OTTAWA – The opening of Parliament is ripe with traditions and symbolism that reach back in time to the beginnings of parliamentary democracy.
They are modern reminders that the political evolution which led to the modern Canadian system was slow and sometimes bloody. And they come from the mother of parliaments — at Westminster in London.
For instance, the newly elected Speaker of the Commons is required to feign reluctance to take the chair and is symbolically dragged there by the prime minister and the leader of the Opposition.
Why? Because the speakership could be a deadly job in the early days, especially if the speaker had to deliver unwelcome news to the monarch. The website of the British parliament says seven speakers were executed by beheading between 1394 and 1535.
Parliament opens with the speech from the throne, read by the Governor General in the Senate.
Why? The earliest parliaments were literally summoned by kings who needed money. The monarch went before the assembled representatives and told them what he wanted. Today, the Queen’s representative (or the Queen herself on a couple of occasions) still reads an outline of legislation to be proposed in the new Parliament.
The speech is written by the government, not the Queen, but it looks back to the earlier days.
Why in the Senate? Because the Queen and her vice-regal representatives have been barred from setting foot in the Commons since 1642.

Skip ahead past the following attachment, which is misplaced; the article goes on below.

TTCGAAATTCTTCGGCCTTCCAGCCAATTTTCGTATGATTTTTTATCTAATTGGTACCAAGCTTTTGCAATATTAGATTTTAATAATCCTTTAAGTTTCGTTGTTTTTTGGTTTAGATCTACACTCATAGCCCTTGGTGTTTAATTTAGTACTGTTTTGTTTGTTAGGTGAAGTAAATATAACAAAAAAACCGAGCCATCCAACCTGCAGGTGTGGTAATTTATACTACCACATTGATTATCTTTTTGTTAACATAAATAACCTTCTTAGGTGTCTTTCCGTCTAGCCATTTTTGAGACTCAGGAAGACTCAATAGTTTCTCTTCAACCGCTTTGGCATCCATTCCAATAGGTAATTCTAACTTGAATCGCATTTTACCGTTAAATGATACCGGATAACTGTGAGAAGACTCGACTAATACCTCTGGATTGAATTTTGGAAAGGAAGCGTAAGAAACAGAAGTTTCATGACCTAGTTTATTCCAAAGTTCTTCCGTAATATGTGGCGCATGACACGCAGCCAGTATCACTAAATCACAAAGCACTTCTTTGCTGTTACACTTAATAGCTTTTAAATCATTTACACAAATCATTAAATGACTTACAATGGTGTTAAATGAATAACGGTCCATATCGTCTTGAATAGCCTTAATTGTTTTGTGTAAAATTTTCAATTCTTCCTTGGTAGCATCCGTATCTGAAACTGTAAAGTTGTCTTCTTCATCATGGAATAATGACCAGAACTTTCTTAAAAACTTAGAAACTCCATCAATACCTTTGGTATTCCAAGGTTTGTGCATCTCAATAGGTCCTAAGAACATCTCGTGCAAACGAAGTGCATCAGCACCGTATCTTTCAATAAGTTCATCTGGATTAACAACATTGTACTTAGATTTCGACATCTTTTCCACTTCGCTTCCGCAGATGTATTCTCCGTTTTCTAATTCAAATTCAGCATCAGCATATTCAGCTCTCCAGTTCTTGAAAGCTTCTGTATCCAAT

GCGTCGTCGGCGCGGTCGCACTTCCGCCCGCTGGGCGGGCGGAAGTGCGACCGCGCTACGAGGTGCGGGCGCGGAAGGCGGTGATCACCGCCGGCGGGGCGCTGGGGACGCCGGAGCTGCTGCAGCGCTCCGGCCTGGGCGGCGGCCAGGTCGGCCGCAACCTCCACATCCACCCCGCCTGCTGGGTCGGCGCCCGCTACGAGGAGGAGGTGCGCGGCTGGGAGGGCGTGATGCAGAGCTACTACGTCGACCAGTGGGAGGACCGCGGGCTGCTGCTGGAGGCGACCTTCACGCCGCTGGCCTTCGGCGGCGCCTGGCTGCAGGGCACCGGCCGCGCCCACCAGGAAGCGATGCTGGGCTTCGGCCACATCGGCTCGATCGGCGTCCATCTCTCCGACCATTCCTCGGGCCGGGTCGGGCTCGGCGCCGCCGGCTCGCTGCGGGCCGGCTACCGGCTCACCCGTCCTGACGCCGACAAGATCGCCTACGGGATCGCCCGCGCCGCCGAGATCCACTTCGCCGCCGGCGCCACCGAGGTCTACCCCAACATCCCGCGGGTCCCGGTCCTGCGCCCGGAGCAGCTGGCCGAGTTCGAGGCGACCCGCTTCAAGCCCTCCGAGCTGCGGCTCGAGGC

That is because King Charles I had a troubled relationship with parliament and tried to govern without it. In January 1642, he showed up in the Commons determined to arrest five MPs, who had been spirited away to safety.
When he demanded that the MPs be turned over, the speaker delivered a cautious reply:
“May it please Your Majesty, I have neither eyes to see, nor tongue to speak in this place, but as the House is pleased to direct me, whose servant I am here, and I humbly beg Your Majesty’s pardon that I cannot give any other answer than this to what Your Majesty is pleased to demand of me.”
The King responded that he, too, had eyes: “I see the birds have flown.”
Charles and parliament ended up at war with each other and he eventually was executed.
But to this day, his incursion into the Commons is remembered at the opening of Canada’s Parliament.
The Usher of the Black Rod, in effect, the sergeant-at-arms of the Senate, strides down the hall to the Commons and raps on the doors with his cane of officer, summoning MPs to the Senate to hear the throne speech.
The MPs troop down to the Senate, led by their Speaker, who formally introduces him or herself and asks that the Crown recognize MPs’ rights and privileges, including freedom of speech during debates.
This tradition recalls the long struggle for parliamentary supremacy and the importance of MP privileges.
What looks like a quaint and outmoded way of doing things serves as a reminder that the road to democracy was a rough one.